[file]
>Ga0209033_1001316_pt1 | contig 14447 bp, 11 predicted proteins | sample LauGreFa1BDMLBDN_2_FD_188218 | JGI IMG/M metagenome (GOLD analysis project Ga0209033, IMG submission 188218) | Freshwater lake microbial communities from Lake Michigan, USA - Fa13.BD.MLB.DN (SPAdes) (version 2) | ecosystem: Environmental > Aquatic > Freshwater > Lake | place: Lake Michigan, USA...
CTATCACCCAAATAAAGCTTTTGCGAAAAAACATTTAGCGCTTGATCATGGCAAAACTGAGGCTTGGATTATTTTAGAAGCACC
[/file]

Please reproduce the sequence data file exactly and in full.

>Ga0209033_1001316_pt1 | contig 14447 bp, 11 predicted proteins | sample LauGreFa1BDMLBDN_2_FD_188218 | JGI IMG/M metagenome (GOLD analysis project Ga0209033, IMG submission 188218) | Freshwater lake microbial communities from Lake Michigan, USA - Fa13.BD.MLB.DN (SPAdes) (version 2) | ecosystem: Environmental > Aquatic > Freshwater > Lake | place: Lake Michigan, USA...
CTATCACCCAAATAAAGCTTTTGCGAAAAAACATTTAGCGCTTGATCATGGCAAAACTGAGGCTTGGATTATTTTAGAAGCACC